Fig. 1. (A): High-Performance Liquid Chromatograph, (B) Gas Chromatograph, (C) Dissolution and Disintegration Tester

Funding

According to the data, from 2011 to 2016, government funding granted for QCCs has steadily increased (the total budget for 2016 was twice that of the 2011 budget) [3, 4], reflecting the increased interest in the management of the Health Department via the QCC system. Nevertheless, the funding granted for the QCC system, which is integral to the performing of post marketing surveillance, is small in comparison with the drug spending in total. In 2016, the budget granted for the QCC system was 221.9 billion VND (about 9.6 million USD) which is quite a modest figure in comparison with the turnover of the national pharmaceutical industry (estimated at about 5 billion USD) [5]. And while 32% of the granted budget has been dedicated to quality control testing, the remainder is to be used for staff salaries and other activities of the QCC (Fig. 2).

 

Fig. 2. Graph of the budget granted for the QCC system throughout the years.

The budget granted for the QCC of the system varies from region to region and QCC to QCC. According to the data on the average funding granted per QCC, the QCC located in the Northern Delta and Coast is granted the most funding (3.2 billion VND per QCC) whereas the QCC located in the Mekong River Delta is granted the least (2.4 billion VND per QCC).

In 2016, a budget of over 3.5 billion VND was granted for 23 QCCs, among those the Ho Chi Minh City QCC was granted the most funding (about 12 billion VND). To put this in perspective,  it should be noted that in 2011, there were 7 QCCs (Cao Bang, Bac Ninh, Hung Yen, Phu Yen, Quang Nam, Long An, and An Giang) that were granted only minimal funding (under 1.0 billion VND). This makes it difficult for QCCs to maintain their ordinary activities such as: payment of wages, procurement of solvents and chemicals, procurement and maintenance of equipment, etc. And this allows no funds for extending tests or improving professional qualifications. Fortunately, these QCCs have been shown more consideration in recent years. By 2016, these seven QCCs were granted a budget of over 2 billion VND (3 times higher than that of 2011) - Phu Yen QCC  in particular was granted a hefty sum of over 3 billion VND.

Laboratory management

One of the guidelines for evaluating the testing competence of laboratories is the ISO/IEC 17025 international standard and GLP guidelines [6].

Laboratory management following ISO/IEC 17025

By January of 2017, 41 QCCs have been assessed and found to conform to the requirements of the ISO/IEC 17025: 2005 in the field of chemical and/or biological testing [7]. During the period from 2012 to December 2016, the number of ISO/IEC 17025: 2005 accredited QCCs has greatly increased significantly - by 6 QCCs per year on average. The first QCC that was accredited with compliance with ISO/IEC 17025: 2005 was the Ho Chi Minh City food, cosmetics and drug QCC and the most recent one was the Ba Ria - Vung Tau food, cosmetics and drug QCC, so far. This shows that the testing competence of the QCC system has been increasingly enhanced and the laboratories have been evaluated and accredited by an independent organization.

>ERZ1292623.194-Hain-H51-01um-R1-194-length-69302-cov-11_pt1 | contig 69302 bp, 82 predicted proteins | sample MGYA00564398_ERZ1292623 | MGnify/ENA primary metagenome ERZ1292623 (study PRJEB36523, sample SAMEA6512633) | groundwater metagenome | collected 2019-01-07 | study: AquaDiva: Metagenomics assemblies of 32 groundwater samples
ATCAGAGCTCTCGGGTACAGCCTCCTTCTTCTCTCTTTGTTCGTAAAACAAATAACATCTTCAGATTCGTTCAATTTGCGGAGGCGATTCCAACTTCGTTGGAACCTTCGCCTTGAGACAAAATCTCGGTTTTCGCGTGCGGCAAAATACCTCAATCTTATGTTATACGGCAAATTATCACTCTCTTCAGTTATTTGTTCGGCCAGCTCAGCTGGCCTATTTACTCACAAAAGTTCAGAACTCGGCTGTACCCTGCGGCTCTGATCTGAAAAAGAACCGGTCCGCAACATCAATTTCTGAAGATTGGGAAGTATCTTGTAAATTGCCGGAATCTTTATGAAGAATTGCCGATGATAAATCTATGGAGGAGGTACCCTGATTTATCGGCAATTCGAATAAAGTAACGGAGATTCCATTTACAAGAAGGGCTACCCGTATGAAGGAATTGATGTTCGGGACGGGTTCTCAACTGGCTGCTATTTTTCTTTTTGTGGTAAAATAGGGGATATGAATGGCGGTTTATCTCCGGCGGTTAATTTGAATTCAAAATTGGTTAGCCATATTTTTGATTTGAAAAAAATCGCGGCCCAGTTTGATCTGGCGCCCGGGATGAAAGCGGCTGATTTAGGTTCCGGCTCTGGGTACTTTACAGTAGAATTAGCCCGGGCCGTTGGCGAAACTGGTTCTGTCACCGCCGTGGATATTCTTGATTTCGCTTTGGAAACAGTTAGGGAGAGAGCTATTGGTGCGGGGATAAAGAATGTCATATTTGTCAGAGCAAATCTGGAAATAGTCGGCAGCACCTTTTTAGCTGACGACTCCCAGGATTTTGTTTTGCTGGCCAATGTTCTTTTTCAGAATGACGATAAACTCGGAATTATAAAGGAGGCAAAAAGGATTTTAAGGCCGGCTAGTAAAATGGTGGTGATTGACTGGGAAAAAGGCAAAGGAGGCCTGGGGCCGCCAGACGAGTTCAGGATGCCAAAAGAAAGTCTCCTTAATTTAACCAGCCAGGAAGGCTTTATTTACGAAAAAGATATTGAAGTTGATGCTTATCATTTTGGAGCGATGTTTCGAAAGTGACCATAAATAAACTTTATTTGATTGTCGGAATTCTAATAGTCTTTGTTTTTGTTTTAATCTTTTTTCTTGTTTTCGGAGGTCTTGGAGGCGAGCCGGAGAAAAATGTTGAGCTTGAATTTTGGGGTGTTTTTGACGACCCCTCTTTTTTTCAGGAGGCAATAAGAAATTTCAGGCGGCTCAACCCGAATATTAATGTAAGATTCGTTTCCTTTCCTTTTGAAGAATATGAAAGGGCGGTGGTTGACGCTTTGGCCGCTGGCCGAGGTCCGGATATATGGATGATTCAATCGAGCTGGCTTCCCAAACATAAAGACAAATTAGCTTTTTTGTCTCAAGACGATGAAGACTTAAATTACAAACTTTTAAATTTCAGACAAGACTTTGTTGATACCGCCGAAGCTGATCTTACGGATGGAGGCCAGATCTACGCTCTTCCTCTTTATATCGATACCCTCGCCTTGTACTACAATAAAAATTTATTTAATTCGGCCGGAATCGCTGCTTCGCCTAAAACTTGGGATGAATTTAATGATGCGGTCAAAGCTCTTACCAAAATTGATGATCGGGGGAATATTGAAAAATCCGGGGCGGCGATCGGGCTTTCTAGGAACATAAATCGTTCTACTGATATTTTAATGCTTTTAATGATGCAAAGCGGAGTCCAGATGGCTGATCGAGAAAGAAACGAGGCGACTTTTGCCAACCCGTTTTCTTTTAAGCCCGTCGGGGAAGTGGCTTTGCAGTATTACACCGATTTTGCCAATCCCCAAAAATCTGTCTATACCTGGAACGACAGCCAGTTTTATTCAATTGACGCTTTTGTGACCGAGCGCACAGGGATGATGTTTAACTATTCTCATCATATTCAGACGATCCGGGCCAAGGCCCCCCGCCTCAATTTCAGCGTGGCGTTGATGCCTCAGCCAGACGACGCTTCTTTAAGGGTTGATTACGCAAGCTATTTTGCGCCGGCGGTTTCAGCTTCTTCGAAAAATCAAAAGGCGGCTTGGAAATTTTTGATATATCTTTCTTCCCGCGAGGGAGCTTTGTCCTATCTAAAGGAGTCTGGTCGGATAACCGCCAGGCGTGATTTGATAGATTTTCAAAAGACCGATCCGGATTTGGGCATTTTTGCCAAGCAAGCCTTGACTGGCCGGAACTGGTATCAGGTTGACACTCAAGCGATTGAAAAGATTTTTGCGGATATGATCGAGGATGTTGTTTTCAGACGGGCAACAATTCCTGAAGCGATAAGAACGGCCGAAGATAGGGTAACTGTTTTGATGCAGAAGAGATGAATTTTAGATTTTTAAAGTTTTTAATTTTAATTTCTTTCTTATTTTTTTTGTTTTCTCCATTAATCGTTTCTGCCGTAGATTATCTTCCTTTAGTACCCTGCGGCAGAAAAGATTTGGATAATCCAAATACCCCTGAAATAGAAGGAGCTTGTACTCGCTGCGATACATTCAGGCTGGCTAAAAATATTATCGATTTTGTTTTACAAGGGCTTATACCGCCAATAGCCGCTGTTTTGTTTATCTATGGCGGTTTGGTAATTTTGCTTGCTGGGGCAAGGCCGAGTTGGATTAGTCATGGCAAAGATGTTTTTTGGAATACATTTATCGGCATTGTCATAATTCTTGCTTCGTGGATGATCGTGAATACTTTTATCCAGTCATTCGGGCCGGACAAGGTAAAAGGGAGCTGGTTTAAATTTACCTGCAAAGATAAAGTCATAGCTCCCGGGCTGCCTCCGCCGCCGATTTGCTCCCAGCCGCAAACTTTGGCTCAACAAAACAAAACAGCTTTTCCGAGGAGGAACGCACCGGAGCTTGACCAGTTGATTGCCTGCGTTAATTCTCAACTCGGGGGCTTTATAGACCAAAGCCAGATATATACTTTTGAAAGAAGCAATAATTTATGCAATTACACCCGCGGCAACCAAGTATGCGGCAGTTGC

The entire system has been accredited in pharmaceutical testing. Four centers can perform over 30 tests of accreditation (Ha Noi, Thua Thien - Hue, Can Tho, and Ho Chi Minh City) whereas six of them can perform over 20 tests of accreditation (Vinh Phuc, Thai Binh, Quang Tri, Kom Tum, Vinh Long, and Ha Nam). 10 out of the 37 QCCs have been accredited in cosmetic and food testing and 15 out of 37 have been accredited functional food testing. 7 of 37 QCCs have been accredited in food, cosmetics and drug testing including Lang Son, Phu Tho, Hanoi, Thua Thien - Hue, Gia Lai, Ho Chi Minh City, and Binh Duong.

Laboratory Management Following Good Laboratory Practice Guidelines

GLP (Good Laboratory Practice) [8] represents principles, standards, requirements on organization, and operation of drug quality control laboratories, in order to ensure that it produces accurate and reliable results in drug quality control. By December 2016, 7 QCCs had been accredited with GLP and ISO/IEC 17025: 2005 (Thanh Hoa, Thua Thien Hue, Hanoi, Vinh Phuc, Gia Lai, Quang Tri, and Binh Duong) [3].

Human resources

The workforce of the entire QCC system is comprised of 1,765 persons with 64.6% female staffs [3]. On average, each center has 28 staffs. Notably, Hanoi QCC has the largest number of staffs and Nam Dinh QCC has the smallest.

Working age: staffs of the QCC system belong to the young workforce with the percentage of under-40-year-old staffs at 71.4% of the total staffs in the whole system. The staff group from 31 to 40 years old (41.7%) is a key workforce having both professional qualifications and experience in laboratory management. Under-30-year-old staffs account for 31.7%.

Qualification: the ratio of the university graduate and the postgraduate degree staffs to the entire technician staff body is still low (about 1.6:1). This has not complied with GLP guidelines in terms of staff ratio that should be 3:1. The ratio of university graduate to technician staff is the highest at about 2.9 which approaches the GLP requirement on personnel in the Southeast. The proportion of pharmacist staffs is 54.9% of the total staffs in the whole system. The Northern Delta and Coast has the highest rate of pharmacist staffs (66.7%) whereas the Central Highlands has the lowest rate (37.5%).

General assessment